Years of unbridled speculation in Bahrain’s real estate market is finally taking its toll. Property sales are at a near standstill, and developers are postponing projects, creating uncertainty for the market’s future. Still, Bahrain has fared better and rebounded faster than its neighbors in the region, posting strong performances for residential rents and commercial office rates. See the following article from Property Wire for more on this.
Property sales in Bahrain have virtually dried up and the next two years will see significant challenges for the real estate sector, according to a new report.
The prohibitive cost of mortgages has impacted on the number of real estate sales in 2009 but low transaction activity and ‘inappropriate’ products in the development pipeline could cause real issues in the Gulf state, says the report from international consultants CB Richard Ellis.
‘The rampant land speculation that took hold in 2007 and 2008 has resulted in large areas of Bahrain being effectively locked from development, at least in the short term,’ the report warns.
Although few residential projects have been formally canceled, many have been put on hold or delayed until new construction contracts have been negotiated, it adds.
But rental rates for residential properties have held up reasonably well across the board as had commercial office rates in popular areas. And lease rates for quality apartments in prime areas such as Seef District and Juffair have only dropped 10% since the last quarter of 2008 compared to more than 50% in some parts of Dubai.
The report concludes that the Bahrain economy had remained in generally good shape during 2009, recording a small contraction compared to its Gulf neighbors and is expected to bounce back fairly strongly in 2010 on the back of government infrastructure expenditure across a broad range of sectors.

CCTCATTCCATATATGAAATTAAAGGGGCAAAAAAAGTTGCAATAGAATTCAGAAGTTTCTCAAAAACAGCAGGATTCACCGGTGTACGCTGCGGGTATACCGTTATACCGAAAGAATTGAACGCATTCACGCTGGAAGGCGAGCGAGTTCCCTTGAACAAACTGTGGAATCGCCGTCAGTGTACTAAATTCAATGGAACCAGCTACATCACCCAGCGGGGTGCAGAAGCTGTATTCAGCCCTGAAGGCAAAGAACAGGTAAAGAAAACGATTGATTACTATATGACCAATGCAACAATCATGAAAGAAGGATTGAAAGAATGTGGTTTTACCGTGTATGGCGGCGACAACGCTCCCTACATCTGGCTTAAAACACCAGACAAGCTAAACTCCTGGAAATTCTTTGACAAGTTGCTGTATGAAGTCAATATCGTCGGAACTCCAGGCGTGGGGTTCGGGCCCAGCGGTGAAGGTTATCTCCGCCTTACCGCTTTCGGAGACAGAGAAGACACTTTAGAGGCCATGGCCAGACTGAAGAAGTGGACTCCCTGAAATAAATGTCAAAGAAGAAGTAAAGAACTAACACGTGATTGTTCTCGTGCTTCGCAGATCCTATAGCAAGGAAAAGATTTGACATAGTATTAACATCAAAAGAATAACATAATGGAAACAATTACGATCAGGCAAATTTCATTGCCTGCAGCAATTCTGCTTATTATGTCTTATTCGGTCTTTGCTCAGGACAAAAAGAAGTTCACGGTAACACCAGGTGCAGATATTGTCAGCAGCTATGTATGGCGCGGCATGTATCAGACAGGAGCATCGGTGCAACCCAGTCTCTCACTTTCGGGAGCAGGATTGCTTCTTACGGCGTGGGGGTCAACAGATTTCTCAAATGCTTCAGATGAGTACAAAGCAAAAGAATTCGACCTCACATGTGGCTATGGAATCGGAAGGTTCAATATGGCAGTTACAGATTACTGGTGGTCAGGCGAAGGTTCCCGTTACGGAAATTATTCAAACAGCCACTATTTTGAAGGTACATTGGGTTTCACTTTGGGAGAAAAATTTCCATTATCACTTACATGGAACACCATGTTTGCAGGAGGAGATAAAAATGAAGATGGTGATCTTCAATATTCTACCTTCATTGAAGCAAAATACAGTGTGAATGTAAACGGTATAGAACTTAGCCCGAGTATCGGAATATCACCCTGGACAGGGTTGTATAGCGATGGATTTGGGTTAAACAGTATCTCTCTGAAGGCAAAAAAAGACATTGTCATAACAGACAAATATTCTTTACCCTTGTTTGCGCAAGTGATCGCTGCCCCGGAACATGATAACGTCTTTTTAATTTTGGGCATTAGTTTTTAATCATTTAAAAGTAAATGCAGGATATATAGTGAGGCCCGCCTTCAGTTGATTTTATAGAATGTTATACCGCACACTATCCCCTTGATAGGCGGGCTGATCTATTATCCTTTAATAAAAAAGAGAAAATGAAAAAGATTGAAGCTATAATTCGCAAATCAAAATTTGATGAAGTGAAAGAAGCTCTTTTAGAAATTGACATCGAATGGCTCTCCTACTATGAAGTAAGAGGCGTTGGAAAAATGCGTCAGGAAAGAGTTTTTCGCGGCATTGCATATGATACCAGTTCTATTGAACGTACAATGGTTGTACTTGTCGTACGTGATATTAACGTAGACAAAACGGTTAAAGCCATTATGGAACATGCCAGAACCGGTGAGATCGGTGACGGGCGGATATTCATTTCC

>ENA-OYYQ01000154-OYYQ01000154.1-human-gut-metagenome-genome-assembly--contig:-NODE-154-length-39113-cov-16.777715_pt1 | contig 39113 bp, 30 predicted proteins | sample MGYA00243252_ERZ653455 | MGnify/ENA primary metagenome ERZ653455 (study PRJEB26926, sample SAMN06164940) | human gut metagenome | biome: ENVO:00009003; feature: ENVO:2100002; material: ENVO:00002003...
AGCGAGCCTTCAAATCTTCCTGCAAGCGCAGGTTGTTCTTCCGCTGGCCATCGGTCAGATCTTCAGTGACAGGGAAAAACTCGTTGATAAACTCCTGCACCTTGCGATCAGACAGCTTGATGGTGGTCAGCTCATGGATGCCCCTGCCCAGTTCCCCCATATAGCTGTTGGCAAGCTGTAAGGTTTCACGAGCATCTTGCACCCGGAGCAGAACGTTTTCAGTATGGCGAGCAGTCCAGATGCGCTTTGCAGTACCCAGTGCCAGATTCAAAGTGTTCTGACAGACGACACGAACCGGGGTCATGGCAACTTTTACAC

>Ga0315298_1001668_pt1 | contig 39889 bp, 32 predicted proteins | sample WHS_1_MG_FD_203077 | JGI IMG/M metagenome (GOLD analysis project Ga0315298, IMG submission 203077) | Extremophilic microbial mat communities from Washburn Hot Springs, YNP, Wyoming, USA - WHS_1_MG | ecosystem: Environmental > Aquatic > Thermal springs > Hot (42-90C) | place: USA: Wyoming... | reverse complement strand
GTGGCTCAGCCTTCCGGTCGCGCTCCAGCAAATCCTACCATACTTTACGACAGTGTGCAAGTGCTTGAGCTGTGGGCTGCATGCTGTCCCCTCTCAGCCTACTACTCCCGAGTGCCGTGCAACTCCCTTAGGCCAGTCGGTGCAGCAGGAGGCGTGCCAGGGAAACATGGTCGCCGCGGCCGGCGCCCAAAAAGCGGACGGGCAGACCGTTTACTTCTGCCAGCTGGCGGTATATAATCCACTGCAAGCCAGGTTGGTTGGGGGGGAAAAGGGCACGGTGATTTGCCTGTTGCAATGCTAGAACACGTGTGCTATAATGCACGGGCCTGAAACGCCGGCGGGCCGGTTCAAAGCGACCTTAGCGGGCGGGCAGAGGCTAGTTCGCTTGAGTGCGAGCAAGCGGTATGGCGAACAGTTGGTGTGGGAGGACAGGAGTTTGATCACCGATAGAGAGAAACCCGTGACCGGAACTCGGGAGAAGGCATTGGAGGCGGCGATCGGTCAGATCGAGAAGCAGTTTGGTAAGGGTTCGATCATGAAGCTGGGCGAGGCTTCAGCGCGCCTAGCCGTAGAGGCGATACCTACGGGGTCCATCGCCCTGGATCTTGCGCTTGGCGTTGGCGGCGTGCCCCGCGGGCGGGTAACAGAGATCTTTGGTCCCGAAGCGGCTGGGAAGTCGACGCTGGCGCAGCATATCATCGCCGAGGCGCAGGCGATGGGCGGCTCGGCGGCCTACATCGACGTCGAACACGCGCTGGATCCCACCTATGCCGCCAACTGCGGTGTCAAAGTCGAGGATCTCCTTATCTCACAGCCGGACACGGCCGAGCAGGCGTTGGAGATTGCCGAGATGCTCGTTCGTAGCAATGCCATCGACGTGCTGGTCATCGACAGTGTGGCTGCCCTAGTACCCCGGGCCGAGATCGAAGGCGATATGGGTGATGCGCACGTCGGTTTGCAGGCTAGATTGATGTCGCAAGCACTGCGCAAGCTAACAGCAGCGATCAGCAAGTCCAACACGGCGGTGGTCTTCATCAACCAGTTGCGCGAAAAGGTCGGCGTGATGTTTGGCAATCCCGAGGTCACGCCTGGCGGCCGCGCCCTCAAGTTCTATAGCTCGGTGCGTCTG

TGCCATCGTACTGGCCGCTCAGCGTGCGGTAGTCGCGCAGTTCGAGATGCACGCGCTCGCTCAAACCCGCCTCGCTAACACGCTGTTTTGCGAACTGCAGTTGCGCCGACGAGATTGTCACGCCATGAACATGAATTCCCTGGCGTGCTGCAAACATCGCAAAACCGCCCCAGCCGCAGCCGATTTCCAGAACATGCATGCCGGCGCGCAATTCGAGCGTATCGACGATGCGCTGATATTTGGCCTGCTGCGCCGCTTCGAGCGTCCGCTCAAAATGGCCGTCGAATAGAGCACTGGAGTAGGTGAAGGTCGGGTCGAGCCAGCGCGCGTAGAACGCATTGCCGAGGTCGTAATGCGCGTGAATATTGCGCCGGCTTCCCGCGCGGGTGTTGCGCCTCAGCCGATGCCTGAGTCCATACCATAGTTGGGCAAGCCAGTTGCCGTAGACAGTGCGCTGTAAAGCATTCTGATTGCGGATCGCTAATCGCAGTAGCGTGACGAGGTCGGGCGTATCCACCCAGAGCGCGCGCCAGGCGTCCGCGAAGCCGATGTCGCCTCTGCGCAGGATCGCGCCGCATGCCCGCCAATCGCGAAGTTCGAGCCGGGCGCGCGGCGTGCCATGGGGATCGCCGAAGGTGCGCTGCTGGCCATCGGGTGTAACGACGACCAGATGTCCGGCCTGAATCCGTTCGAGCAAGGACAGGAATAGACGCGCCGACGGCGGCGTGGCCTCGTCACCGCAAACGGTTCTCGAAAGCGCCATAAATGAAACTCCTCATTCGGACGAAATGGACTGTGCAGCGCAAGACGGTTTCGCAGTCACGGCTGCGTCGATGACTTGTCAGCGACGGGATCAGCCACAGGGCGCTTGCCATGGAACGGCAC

It has also been a challenging year for the real estate markets in the northern emirates, the consultants say, with property prices falling by more than half from their peak in 2008 due to ‘severely pressing economic conditions,’ the report also says.
Ajman and Ras Al Khaimah have seen both seen major decreases in prices with values plummeting over 50% for some off-plan properties. The rental market has also declined and average rates have dropped by around 29% since the first half of 2008.
Prices of one bedroom apartments were the worst hit, with declines of around 34% over the same period. The report says that landlords are now offering incentives, such as free rent period and free parking, to try and attract tenants.
‘The recent migration of residents back to Dubai is having a significant negative impact on the residential market of the northern emirates, dragging lease rates down and pushing vacancy rates up,’ the report points out.
CBRE forecast this trend is likely to continue during the first half of 2010 with weak demand and increasing supply continuing to be problems in the northern emirates.
This article has been republished from Property Wire. You can also view this article at Property Wire, an international real estate news site.